By Barry Golson
“We want Mexico to look like Canada. It’s so wealthy and stable, we barely know it’s there most of the time.” —Stephen Haber, director of Stanford University’s Social Science History Institute.
Ottawa, Nov. 5, 2009
The House of Commons in Canada’s Parliament today passed its final legislation of 2009, a controversial bill to strengthen Canada’s border with the U.S. The bill calls for erecting a wall across the continent from Nova Scotia to British Columbia, similar to the wall and demilitarized zone at the U.S. border with Mexico.
“Illegal American immigrants continue to take Canadian jobs,” said the Hon. Dashell Samuels, Minister of Public Safety. Samuels cited the estimated 10 million American “illegals” who “mow our lawns and bus our tables at below the minimum wage,” disrupting the Canadian economy.
As widely reported, since the Great Canadian Oil Discovery of 2007, Canada’s minimum wage has risen to $80 an hour (in Canadian dollars, now worth $3.60 USD), while median personal income in Canada has risen to $385,000 per capita. As a result, American illegals have been surging across the border to take work that Canadians are too busy with their investments to do themselves.
The Hon. Lawrence Harmon, Minister of Transport, also announced today increased security at all Canadian airports after the hijacking of a New York-to-Toronto United Airlines flight last week by job seekers from Massapequa, Long Island. This follows the near-drownings last month of six Vermonters who attempted to run their powerboat up Niagara Falls.
Robert Grenville, head of Ottawa’s Civil Liberties for Immigrants group, opposed the bill’s passage, saying, “Just because Canada now produces two-thirds of the world’s oil is no reason to demonize illegals. Americans are hard-working, semi-educated, and often honest people. We have a moral responsibility, as the world’s most prosperous country, to create a legal path to citizenship for those now within our borders.”
Grenville’s remarks were promptly denounced by Quebec MP Francois LeGros as “l’amnestie infernale,” and he again called for the deportation of all undocumented Americans.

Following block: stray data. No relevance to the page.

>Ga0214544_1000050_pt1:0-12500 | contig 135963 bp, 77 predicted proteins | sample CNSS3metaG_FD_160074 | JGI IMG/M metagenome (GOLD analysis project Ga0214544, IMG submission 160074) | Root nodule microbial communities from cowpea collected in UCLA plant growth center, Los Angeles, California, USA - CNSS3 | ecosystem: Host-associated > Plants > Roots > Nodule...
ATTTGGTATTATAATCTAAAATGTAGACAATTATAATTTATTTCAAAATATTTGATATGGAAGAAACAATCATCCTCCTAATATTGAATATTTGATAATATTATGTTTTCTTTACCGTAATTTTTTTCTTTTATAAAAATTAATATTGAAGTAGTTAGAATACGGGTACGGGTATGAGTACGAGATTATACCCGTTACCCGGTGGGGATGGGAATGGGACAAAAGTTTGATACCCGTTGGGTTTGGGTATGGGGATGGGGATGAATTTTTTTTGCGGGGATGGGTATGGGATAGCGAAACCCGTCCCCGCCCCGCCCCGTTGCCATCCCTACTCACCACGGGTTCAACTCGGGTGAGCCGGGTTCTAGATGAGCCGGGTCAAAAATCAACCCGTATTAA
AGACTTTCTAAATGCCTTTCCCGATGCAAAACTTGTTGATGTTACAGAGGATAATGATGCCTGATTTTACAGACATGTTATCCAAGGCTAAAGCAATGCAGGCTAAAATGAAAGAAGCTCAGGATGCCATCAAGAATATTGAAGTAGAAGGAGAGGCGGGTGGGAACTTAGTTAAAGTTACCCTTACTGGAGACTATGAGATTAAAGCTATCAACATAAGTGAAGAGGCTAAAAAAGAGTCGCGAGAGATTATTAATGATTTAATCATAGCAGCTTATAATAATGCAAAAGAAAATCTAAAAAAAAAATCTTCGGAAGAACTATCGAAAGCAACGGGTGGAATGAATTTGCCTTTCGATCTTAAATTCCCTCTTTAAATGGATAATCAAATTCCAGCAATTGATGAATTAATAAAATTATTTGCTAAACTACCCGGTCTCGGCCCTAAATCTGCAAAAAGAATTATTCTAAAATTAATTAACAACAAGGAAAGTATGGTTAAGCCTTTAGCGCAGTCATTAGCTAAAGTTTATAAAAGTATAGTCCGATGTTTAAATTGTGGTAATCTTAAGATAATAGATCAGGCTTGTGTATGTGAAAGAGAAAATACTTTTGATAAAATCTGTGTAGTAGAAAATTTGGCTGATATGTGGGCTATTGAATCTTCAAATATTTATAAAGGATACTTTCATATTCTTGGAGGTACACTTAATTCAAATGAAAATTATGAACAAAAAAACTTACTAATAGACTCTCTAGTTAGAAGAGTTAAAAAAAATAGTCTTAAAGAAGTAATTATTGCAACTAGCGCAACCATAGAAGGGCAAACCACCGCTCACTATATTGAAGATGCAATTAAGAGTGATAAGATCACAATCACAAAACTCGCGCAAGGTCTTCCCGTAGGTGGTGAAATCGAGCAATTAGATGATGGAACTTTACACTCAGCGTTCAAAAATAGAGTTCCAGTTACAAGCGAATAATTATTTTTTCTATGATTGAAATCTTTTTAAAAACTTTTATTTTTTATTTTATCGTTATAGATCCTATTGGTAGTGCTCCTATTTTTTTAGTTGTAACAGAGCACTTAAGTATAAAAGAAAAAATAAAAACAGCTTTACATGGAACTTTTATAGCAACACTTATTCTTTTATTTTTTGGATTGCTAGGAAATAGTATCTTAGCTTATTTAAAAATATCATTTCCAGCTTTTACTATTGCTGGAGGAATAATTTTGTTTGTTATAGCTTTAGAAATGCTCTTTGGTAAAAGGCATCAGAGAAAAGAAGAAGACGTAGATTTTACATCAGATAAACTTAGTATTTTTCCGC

In the U.S., Pat Buchanan renewed his call for military intervention in Canada to take over the giant oil fields “for the common good” and to create lebensraum for lightly-complected Christo-Americans, “like the swell folks I grew up with.” This echoed Lou Dobbs’ on-air declaration that he favors using America’s own Mexican illegals as “cannon fodder” in an invasion of Canada. Both Dobbs and Buchanan have announced that, in the event of a U.S. takeover of Canada, they support frog-marching Quebec’s French speakers to special Berlitz camps for English immersion classes.
Meanwhile, in Alberta and Manitoba, armed members of a vigilante group calling themselves Minute Mounties have been patrolling the border, many taking potshots at Americans trying to sneak across in their aging SUVs. But one volunteer, Edmonton sheep rancher and philanthropist Joe Bartlett, said he was a “compassionate conservative” on U.S. immigrants.
“I can’t really blame them,” he said. “If you had a country to the north paying 10 to 20 times your wages, wouldn’t you want to find work there?” He paused to lock and load his rifle. “Still,” he said, “this is the Canadian dream. Let immigrants find their own dream, eh?”
Barry Golson is the author of Gringos in Paradise: An American Couple Builds Their Retirement Dream House in a Seaside Village in Mexico. (Scriber, Nov. 2006)
The book was developed from an article in AARP magazine, for which Golson was awarded the Lowell Thomas Travel Writing Award in 2004.
The book’s website can be found at gringosinparadise.net.
Currently the founding editor of ForbesTraveler.com, Golson is the former editor in chief of Yahoo! Internet Life, the former executive editor of Playboy, TV Guide and World Press Review.